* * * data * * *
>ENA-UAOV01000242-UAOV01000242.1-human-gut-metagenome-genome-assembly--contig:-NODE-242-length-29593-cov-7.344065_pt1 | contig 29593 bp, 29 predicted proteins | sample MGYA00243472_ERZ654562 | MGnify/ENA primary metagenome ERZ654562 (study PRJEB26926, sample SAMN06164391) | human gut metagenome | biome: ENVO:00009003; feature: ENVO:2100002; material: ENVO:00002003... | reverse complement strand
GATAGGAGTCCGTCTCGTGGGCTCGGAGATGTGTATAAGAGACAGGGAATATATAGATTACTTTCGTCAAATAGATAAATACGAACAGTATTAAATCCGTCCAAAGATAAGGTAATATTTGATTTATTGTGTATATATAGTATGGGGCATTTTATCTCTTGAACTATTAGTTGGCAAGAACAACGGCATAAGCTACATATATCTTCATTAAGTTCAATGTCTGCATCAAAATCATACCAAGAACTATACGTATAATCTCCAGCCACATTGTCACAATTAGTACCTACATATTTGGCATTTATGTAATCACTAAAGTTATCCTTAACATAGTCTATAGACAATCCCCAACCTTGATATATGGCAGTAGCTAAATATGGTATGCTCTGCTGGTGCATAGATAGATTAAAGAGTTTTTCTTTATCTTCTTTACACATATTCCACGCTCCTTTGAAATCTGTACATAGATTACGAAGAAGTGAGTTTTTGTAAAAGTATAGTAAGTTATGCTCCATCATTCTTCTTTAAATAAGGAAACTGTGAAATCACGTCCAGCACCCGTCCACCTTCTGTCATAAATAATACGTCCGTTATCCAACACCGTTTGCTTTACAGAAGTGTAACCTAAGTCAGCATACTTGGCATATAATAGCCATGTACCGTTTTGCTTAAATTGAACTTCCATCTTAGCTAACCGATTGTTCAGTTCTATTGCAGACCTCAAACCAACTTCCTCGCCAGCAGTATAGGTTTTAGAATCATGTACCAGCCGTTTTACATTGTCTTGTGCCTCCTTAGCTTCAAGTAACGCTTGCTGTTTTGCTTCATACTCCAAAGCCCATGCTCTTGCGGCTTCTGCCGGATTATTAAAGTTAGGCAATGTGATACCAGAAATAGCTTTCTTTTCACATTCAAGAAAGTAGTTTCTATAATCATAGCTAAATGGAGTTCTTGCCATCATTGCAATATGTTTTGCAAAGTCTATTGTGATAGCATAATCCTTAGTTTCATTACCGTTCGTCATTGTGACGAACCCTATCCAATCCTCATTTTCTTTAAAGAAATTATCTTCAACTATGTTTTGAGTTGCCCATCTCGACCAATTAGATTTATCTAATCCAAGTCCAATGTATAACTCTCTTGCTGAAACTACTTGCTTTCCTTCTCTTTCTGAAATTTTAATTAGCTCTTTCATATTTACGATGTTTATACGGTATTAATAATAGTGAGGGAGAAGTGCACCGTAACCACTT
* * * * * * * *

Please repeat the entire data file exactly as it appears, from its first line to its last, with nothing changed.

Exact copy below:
>ENA-UAOV01000242-UAOV01000242.1-human-gut-metagenome-genome-assembly--contig:-NODE-242-length-29593-cov-7.344065_pt1 | contig 29593 bp, 29 predicted proteins | sample MGYA00243472_ERZ654562 | MGnify/ENA primary metagenome ERZ654562 (study PRJEB26926, sample SAMN06164391) | human gut metagenome | biome: ENVO:00009003; feature: ENVO:2100002; material: ENVO:00002003... | reverse complement strand
GATAGGAGTCCGTCTCGTGGGCTCGGAGATGTGTATAAGAGACAGGGAATATATAGATTACTTTCGTCAAATAGATAAATACGAACAGTATTAAATCCGTCCAAAGATAAGGTAATATTTGATTTATTGTGTATATATAGTATGGGGCATTTTATCTCTTGAACTATTAGTTGGCAAGAACAACGGCATAAGCTACATATATCTTCATTAAGTTCAATGTCTGCATCAAAATCATACCAAGAACTATACGTATAATCTCCAGCCACATTGTCACAATTAGTACCTACATATTTGGCATTTATGTAATCACTAAAGTTATCCTTAACATAGTCTATAGACAATCCCCAACCTTGATATATGGCAGTAGCTAAATATGGTATGCTCTGCTGGTGCATAGATAGATTAAAGAGTTTTTCTTTATCTTCTTTACACATATTCCACGCTCCTTTGAAATCTGTACATAGATTACGAAGAAGTGAGTTTTTGTAAAAGTATAGTAAGTTATGCTCCATCATTCTTCTTTAAATAAGGAAACTGTGAAATCACGTCCAGCACCCGTCCACCTTCTGTCATAAATAATACGTCCGTTATCCAACACCGTTTGCTTTACAGAAGTGTAACCTAAGTCAGCATACTTGGCATATAATAGCCATGTACCGTTTTGCTTAAATTGAACTTCCATCTTAGCTAACCGATTGTTCAGTTCTATTGCAGACCTCAAACCAACTTCCTCGCCAGCAGTATAGGTTTTAGAATCATGTACCAGCCGTTTTACATTGTCTTGTGCCTCCTTAGCTTCAAGTAACGCTTGCTGTTTTGCTTCATACTCCAAAGCCCATGCTCTTGCGGCTTCTGCCGGATTATTAAAGTTAGGCAATGTGATACCAGAAATAGCTTTCTTTTCACATTCAAGAAAGTAGTTTCTATAATCATAGCTAAATGGAGTTCTTGCCATCATTGCAATATGTTTTGCAAAGTCTATTGTGATAGCATAATCCTTAGTTTCATTACCGTTCGTCATTGTGACGAACCCTATCCAATCCTCATTTTCTTTAAAGAAATTATCTTCAACTATGTTTTGAGTTGCCCATCTCGACCAATTAGATTTATCTAATCCAAGTCCAATGTATAACTCTCTTGCTGAAACTACTTGCTTTCCTTCTCTTTCTGAAATTTTAATTAGCTCTTTCATATTTACGATGTTTATACGGTATTAATAATAGTGAGGGAGAAGTGCACCGTAACCACTT